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The Carletonian

Carleton students reflect on gravitational wave discovery

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It’s September 14th, 2015 and students are meandering across campus towards their first class of the year. Finding someone to sit with at the crowded dining hall for lunch will be their biggest discovery of the day. But for a small group of Carleton professors, students and alumni, the day holds something greater. At 5:51 a.m., the two Laser Interferometer Gravitational-Wave Observatories (LIGO) in Louisiana and Washington directly recorded a gravitational wave from the merger of two black holes for the first time. Caltech and MIT operate the LIGO observatories, but the research is part of a transnational collaborative effort that includes Carleton physics Professors Nelson Christensen and Joel Weisberg.

For many, the news of Carleton’s involvement in a scientific discovery is welcome, but not necessarily understood. Why the big gap between the discovery and the announcement? What is a gravitational wave? Why does it matter?

Nathaniel Strauss ’16 and Jialun Luo ’16, two co-authors on the gravitational wave paper, along with Emily Longley ’16, another student researcher, have the answers to these common questions about the research.

According to these three students, the delay in the announcement of the discovery was to preserve the scientific process.

“If people analyzing the data are feeling a lot of pressure to produce something statistically significant, the results may not honor the data that is there,” Longley said.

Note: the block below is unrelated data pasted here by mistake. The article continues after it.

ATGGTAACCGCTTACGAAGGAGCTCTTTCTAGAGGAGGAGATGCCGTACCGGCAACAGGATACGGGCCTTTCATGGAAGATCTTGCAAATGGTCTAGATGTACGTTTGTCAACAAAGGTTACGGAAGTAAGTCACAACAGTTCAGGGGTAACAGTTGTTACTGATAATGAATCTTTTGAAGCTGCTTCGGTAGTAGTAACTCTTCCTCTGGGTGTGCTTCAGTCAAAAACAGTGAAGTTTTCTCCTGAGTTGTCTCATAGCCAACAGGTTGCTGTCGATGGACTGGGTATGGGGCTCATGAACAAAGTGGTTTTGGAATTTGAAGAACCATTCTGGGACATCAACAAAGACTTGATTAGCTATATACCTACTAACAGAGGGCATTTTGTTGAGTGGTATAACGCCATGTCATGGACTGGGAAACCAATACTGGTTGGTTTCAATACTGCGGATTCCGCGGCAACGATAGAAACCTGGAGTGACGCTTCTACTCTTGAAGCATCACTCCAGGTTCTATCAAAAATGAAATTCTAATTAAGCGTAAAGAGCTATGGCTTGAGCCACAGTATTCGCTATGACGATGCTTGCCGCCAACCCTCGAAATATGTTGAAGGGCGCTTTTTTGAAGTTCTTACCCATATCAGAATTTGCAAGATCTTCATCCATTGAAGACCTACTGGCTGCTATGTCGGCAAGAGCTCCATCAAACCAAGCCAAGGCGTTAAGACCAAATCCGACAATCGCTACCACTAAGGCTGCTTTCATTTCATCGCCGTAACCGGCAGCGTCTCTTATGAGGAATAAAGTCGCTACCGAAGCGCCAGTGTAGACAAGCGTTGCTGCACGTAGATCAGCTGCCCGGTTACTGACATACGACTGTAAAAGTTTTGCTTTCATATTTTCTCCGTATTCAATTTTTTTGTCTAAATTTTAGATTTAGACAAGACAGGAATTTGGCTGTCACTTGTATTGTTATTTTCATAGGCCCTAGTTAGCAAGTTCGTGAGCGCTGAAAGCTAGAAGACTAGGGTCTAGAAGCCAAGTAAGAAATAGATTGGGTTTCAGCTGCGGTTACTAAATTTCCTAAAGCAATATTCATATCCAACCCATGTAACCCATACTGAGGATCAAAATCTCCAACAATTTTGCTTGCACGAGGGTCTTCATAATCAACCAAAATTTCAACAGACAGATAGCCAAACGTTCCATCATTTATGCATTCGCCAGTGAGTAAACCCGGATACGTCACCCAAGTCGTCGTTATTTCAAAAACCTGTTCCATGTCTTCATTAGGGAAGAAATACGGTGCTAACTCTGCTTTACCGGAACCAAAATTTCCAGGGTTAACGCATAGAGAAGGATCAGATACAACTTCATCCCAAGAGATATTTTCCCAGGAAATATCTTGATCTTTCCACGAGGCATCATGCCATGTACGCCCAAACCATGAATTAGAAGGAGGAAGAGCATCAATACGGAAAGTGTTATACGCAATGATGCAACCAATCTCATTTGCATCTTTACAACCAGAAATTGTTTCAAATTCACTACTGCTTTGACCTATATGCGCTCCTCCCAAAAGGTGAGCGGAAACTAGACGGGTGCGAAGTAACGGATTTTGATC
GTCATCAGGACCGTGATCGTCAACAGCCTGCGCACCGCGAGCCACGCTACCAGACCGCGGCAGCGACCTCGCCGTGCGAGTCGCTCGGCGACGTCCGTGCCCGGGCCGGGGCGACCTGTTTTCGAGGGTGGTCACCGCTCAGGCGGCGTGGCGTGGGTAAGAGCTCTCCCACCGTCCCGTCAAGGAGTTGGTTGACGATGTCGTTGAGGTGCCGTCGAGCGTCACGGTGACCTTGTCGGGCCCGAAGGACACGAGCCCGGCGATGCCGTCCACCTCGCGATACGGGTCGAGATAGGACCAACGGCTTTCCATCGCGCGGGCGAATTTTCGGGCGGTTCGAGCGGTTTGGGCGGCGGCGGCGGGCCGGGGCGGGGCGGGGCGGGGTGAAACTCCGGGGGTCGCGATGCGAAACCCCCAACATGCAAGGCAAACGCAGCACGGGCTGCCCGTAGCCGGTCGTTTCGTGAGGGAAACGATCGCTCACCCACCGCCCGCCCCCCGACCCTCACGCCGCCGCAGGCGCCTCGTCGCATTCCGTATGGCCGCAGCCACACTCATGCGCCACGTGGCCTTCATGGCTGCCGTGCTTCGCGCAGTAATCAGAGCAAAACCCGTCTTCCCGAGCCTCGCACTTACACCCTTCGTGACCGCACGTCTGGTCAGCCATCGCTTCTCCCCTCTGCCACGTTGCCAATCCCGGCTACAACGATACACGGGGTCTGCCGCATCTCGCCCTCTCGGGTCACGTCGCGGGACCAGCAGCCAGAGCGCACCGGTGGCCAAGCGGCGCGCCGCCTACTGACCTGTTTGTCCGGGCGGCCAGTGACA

Luo also explained that “we were almost certain we had recorded a gravitational wave, but you don’t want to make the announcement without very high confidence.” This process of triple checking requires heavy data analysis and computational time running complicated code to make sure the results are statistically significant.

To the importance of this discovery, the students said you first need to understand the difference between gravitational waves and light waves.

Strauss explains that electromagnetic radiation – from a light bulb, x-ray, or radio wave – is what scientists usually use to look up at the sky, although it cannot pass through matter. Gravitational waves, on the other hand, pass straight through matter unperturbed, meaning we can get an “unobstructed look at the sky without worrying about it encountering matter along the way,” Strauss says.

The difference in what the two kinds of waves allow us to see is what makes the discovery so important. “Gravitational waves allow us to see things that don’t emit electromagnetic radiation, like black holes,” Luo explained. The detection of gravitational waves means we have a new tool to view the universe.

What are the implications of this discovery on the scientific community? “Absolutely huge,” according to Strauss. He compared the importance of this discovery to Galileo first using the telescope to look up at the sky.

“Think about everything we learned after Galileo. This discovery is going to have a similar impact. We are getting a whole new way of looking up at the sky,” Strauss said.

Longley added that “we have telescopes that can detect radio waves that come from space, and we have telescopes that can detect optical. This is a whole new realm of information that we can garner from the universe.”

What is it like to be a 20-something-year-old student and already have your name on a huge scientific research paper? “It’s very rewarding,” Luo said.

Strauss seconded this, saying, “I feel very lucky that I ended up at Carleton working with Nelson at such a critical period in this research.”

Langley recalled how emotional learning about the discovery was. “There are so many people who put in so much of their life effort on this discovery and I feel lucky to be a part of it.”

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